All of the gifts I received were amazing. The power of words - you can't put a money value on being told the following by your colleagues:

  • He is brilliant at sorting out issues
  • Weaves magic into the hearts of each staff member
  • Plenty of humour
  • Love working with him
  • His positive energy and solutions based attitude have been inspiring
  • Despite being an Arsenal fan, he is a Westmount Champion

Do you now see why I'm a little overwhelmed?

Saturday, December 2, 2017

You know the sun gonna shine in my back door someday (Sonny Terry, Brownie McGhee)

It's open letter time again people:
Photo by Leio McLaren on Unsplash

Dear Toni

Hey! It's a year on since leaving the familiar and launching myself into the mystery of 'what's next for Wozza?'

How has it gone? Well, last week I ventured up to Paihia for a meeting with other secondary school principals from Northland.

Being amongst tangata whenua protocols again was the first shock. The next was the generally dour atmosphere during the meeting.

Along the way, it was interesting to compare my life as a campus Principal at a private school with the poor saps, sorry, my fellow professionals at state schools.

Seriously, looking around the room, it took me back with a bump to my time ten years ago at Stratford High School when I would meet with fellow Taranaki Principals; the gradual beat down of demands trying to do an impossible job takes its toll.

As my Principal friends compared their heart attack histories I knew I was in trouble.

At that time, I quickly decided life was far too short to be in that situation so I left and went to the Middle East where I met remarkable people, had loads of adventures and learnt a lot about myself.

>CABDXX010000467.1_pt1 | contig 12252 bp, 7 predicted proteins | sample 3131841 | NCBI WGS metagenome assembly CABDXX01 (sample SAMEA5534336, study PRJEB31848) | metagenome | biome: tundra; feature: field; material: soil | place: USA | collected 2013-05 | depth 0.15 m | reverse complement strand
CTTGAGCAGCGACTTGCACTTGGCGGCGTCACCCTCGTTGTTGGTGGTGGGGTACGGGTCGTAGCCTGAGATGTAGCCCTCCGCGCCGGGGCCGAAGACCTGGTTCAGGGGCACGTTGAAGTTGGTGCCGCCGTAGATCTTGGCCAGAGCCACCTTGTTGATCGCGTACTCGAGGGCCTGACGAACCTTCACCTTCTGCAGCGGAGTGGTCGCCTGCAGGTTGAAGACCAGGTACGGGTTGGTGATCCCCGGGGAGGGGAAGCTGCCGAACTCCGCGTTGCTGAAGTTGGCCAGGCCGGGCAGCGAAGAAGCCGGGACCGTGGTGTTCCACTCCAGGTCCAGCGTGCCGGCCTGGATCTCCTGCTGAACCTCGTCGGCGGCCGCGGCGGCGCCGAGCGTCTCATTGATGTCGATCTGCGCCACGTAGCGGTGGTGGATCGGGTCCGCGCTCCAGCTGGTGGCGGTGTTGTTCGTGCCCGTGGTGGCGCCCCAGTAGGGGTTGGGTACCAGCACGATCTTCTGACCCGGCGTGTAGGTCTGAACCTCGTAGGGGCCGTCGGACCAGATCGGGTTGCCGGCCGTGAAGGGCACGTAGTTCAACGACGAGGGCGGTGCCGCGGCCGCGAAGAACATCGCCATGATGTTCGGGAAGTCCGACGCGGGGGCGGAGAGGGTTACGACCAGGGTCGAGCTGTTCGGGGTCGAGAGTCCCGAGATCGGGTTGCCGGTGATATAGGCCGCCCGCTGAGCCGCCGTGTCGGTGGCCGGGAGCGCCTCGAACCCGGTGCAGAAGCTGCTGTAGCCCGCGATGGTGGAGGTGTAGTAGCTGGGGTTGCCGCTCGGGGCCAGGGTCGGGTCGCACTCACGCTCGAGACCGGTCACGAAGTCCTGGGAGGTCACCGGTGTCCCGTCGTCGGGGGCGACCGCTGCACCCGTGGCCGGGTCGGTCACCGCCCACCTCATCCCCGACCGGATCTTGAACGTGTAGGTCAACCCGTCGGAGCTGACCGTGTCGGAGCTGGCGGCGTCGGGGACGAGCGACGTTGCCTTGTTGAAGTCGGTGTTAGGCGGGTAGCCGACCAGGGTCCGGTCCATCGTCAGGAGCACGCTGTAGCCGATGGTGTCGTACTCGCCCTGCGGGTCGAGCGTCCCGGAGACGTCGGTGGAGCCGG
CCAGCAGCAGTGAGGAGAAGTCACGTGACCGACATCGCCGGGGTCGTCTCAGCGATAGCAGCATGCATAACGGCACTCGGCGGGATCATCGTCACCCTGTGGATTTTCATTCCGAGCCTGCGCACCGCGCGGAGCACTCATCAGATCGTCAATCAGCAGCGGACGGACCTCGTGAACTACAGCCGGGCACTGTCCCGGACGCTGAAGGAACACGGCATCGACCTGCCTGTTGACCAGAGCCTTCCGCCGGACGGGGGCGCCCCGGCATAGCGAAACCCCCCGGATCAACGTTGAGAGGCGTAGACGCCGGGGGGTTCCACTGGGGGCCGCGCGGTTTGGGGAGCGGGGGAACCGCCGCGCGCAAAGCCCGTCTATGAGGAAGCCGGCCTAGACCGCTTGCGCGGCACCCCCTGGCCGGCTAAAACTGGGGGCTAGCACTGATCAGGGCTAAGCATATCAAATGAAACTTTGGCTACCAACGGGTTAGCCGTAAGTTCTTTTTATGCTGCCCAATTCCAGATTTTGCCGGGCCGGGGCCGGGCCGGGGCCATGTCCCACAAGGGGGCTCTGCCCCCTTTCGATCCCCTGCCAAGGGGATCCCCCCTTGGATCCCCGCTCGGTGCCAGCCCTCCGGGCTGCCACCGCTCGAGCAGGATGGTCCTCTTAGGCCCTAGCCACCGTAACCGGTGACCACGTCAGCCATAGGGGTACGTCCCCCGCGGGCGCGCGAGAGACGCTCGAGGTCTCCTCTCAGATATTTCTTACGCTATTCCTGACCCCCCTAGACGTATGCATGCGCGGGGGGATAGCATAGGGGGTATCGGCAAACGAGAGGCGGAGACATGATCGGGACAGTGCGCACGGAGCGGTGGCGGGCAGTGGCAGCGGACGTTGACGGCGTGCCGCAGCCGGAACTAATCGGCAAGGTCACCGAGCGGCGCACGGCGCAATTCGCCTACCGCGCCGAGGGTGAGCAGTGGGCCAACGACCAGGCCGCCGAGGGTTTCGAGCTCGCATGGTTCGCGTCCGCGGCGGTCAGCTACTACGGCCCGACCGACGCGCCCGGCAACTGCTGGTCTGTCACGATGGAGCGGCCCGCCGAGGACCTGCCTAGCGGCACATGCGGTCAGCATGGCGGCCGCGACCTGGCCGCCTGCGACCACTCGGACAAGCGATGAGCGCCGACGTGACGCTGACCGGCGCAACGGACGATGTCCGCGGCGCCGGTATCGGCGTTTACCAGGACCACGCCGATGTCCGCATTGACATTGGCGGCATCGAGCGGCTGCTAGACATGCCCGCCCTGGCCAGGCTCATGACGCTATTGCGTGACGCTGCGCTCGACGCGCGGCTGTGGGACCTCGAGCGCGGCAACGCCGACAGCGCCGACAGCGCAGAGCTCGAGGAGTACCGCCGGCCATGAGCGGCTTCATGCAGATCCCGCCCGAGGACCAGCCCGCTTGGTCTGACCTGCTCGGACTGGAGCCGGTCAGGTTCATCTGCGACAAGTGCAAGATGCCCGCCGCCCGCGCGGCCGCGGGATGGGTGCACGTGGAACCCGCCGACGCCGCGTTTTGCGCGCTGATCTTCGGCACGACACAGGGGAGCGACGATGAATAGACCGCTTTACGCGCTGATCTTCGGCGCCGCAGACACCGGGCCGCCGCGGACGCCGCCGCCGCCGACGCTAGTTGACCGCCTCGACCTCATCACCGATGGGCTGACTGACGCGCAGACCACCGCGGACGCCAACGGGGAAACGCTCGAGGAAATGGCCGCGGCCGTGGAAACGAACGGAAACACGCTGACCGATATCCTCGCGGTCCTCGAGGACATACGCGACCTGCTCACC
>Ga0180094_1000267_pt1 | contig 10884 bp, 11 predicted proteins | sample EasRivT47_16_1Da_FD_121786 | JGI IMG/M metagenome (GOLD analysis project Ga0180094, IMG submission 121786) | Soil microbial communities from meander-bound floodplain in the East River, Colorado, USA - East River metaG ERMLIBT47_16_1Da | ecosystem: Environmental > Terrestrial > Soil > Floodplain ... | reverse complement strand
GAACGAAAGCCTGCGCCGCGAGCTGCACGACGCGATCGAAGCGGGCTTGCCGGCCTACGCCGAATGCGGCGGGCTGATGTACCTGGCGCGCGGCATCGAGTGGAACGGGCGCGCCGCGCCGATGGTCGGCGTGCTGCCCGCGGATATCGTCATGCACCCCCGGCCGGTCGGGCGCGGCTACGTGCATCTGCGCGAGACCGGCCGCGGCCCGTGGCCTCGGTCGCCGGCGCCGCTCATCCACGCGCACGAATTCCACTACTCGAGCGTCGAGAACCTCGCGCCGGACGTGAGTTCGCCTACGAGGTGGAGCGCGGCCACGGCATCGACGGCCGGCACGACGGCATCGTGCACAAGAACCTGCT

I learnt that I needed to push myself, to be busy, to be challenged, to try new things, to not settle.

As I pootled home through the beautiful Northland vistas, past some depressed looking towns in Rapid Roy I remembered how lucky I was to be living my life.

A few posts back, I included a quote from Hunter S. Thompson where he celebrates a life lived with the final statement being 'Wow, what a ride!'

When that feeling goes I start getting the 'what's next for Wozza?' vibe.

Do I miss Woodford House? At times, yes, of course I do - I definitely miss the great Woodford people (tip of the titfertat to my buddies), Bay Espresso visits, the time to pause and reflect that is so hard to eek out in the hurdy gurdy days I currently have (I haven't got that figured out yet), the twice weekly chapels (great meditation time) and I miss being in a formal classroom setting teaching English.

But...but, I love the way Westmount School is so keen to experiment with timetables and everything else, the balanced mix of autonomy and collegiality, the full-on environment of self-directed learning, the teacher inquiry process led by Karen Boyes, the challenge and the adventure (every day is a mystery box), the feeling that I am being appreciated and that my skills are being gainfully employed, the return of optimism and positivity (I was getting dangerously close to becoming a grumpy old fart at Woodford) and the Whole Food Cafe in Maungaturoto is a pretty gnarly substitute.

So, all up, going forward, I often think (to myself) that my skin is still in the game.

But enough about me! How was your year?

Love and peace, happy holidays and Merry Christmas to you and the family!